Parenting and ADHD
As a clinician who works with children and adults diagnosed with ADHD and their families, the journey to management can often be a challenging one. As with any neurodiverse brain or mental health issue, it is important to begin looking at the areas we have control over to give our brains optimal opportunity to perform at its best. This includes examining quality of sleep, nutrients we put in our body and exercise. Once we see our brain’s optimal capacity, we can then utilize strategies and/or medication to manage some of the symptoms that are common to the ADHD brain. Parenting a child with ADHD can be challenging as there often can be an excess of energy to manage, challenges with learning, behavioral issues, etc.
Some helpful tips are:
Improve sleep hygiene by setting up a consistent routine for optimal sleep. Consistent routines can include bathing/showering, PJ’s, reading, soft music & lighting, calming scents/aromas, and turning off electronics 30 min – 1hour prior to a consistent lights out/bedtime. Artificial light interferes with our brain’s natural ability to release melatonin, which is the chemical that helps us feel sleepy.
Try to ensure diet includes adequate/healthy nutrients to ensure optimal brain health. Proteins, healthy fats, whole grains are key to fuel our bodies and brains.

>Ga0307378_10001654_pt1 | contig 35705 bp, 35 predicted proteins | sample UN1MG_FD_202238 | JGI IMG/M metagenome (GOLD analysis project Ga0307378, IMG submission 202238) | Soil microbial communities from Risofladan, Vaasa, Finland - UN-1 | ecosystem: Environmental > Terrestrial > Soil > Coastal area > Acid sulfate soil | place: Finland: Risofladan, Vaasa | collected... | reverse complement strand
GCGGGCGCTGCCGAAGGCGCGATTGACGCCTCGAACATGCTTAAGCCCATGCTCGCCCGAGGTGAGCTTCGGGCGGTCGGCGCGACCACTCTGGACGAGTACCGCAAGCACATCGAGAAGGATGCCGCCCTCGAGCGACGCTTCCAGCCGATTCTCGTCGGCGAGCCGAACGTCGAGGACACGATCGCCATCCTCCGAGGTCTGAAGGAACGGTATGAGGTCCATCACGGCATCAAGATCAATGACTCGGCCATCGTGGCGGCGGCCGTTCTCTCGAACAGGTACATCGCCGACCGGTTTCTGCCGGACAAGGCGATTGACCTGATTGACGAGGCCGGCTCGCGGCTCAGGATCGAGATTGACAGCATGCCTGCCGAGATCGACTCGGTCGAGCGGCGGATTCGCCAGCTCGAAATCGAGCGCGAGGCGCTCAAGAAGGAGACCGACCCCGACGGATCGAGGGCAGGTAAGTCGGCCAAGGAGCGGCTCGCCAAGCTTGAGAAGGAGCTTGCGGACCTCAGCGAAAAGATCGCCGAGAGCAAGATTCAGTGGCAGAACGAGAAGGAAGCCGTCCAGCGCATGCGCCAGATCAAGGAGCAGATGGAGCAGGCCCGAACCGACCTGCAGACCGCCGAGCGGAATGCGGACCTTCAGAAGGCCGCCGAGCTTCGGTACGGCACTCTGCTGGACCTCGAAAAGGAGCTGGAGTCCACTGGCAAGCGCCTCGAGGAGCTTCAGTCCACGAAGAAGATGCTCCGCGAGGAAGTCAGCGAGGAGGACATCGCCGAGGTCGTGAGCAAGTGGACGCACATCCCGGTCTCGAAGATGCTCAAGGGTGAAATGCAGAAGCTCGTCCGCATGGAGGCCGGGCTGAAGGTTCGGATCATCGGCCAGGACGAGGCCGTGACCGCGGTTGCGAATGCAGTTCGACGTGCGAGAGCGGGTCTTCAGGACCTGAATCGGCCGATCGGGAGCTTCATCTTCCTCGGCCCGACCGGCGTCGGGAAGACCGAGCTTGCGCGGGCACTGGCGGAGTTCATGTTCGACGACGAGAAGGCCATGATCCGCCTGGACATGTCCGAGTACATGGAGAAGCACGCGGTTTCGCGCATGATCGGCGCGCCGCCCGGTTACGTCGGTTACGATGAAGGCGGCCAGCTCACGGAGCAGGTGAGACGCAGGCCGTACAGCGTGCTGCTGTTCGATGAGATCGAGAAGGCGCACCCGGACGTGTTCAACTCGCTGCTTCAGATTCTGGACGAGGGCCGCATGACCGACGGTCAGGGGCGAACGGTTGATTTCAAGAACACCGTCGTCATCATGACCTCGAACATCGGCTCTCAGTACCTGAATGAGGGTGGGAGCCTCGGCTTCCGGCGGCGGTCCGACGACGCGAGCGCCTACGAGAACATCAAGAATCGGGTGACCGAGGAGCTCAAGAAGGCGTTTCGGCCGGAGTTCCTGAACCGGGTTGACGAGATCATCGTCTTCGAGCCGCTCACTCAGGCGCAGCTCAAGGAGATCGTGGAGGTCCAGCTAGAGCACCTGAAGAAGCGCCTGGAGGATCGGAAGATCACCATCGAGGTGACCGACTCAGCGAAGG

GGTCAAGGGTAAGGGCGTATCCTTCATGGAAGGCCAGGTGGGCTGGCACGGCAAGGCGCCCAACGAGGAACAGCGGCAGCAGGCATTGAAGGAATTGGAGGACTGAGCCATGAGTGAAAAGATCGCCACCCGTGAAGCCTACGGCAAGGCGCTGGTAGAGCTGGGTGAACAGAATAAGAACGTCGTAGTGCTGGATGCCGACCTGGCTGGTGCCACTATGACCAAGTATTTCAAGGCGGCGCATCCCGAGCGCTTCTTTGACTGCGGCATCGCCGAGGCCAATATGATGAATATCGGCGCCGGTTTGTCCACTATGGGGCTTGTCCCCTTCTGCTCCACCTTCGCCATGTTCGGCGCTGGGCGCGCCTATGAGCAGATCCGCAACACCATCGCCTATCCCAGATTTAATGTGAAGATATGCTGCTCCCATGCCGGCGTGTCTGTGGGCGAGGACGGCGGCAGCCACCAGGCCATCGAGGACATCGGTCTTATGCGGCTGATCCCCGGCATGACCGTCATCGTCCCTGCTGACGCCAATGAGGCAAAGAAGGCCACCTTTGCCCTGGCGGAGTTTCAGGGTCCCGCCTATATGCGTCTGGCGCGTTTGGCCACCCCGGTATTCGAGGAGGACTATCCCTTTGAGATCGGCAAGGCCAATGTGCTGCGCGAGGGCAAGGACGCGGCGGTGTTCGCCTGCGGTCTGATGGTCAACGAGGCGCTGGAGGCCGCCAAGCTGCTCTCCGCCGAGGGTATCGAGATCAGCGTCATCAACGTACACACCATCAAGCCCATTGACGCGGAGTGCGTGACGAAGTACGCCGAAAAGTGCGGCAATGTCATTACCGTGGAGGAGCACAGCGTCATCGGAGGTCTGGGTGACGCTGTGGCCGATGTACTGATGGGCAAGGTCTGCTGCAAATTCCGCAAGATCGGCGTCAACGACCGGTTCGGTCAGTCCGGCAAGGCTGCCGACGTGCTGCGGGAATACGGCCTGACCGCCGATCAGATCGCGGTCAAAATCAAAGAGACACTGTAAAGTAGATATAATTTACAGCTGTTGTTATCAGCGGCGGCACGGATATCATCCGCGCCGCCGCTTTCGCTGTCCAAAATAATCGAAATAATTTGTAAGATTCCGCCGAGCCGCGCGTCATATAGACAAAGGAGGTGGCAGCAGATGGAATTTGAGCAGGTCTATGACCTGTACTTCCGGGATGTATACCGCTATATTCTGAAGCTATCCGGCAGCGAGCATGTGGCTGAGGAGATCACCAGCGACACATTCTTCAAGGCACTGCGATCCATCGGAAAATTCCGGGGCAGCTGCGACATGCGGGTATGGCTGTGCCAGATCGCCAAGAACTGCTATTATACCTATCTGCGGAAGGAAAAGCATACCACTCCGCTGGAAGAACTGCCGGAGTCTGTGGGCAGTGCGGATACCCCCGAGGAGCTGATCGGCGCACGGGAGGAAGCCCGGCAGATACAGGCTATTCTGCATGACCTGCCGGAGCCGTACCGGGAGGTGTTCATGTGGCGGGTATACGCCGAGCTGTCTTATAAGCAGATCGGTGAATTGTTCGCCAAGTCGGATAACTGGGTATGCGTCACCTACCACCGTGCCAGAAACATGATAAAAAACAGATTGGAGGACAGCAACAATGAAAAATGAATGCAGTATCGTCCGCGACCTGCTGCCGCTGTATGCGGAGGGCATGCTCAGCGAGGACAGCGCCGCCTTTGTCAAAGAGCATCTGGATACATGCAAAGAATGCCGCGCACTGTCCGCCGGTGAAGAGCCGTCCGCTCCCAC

Moving our bodies is also key to ensuring our brains are functioning optimally. Make sure to incorporate sports, active outings, walks into your family routine. In the age of technology, we are much more sedentary as a society which requires a more conscientious effort to make sure that we are moving our bodies.
Utilizing technology to assist with important things can be helpful. Technology can also be helpful when setting time limits for activities and using apps for mindfulness, fitness, relaxation/meditation.
Set clear boundaries, expectations, and responsibilities. Keep family rules simple and follow through with rewards and consequences. Behavioral charts can be helpful in teaching children about working toward earning meaningful items or the things they enjoy doing.
Practice mindfulness as a family. Mindfulness is engaging in any activity, but tuning into the sensations it brings. For example: A mindful walk would consist of tuning in to what you see, feel, hear while walking (leave, trees, wind, rain etc.) Paying attention brings us to the present moment and can be an essential tool for calming down the body and brain.
Practice self care and mindset. Let’s face it, parenting is challenging and a marathon. How we take care of selves and think about things is crucial to the long haul. Taking time out for yourself and challenging negative thinking traps can make all the difference in bringing your best self to the task at hand and being the best parent you can be.
Share how you take time for yourself by commenting below: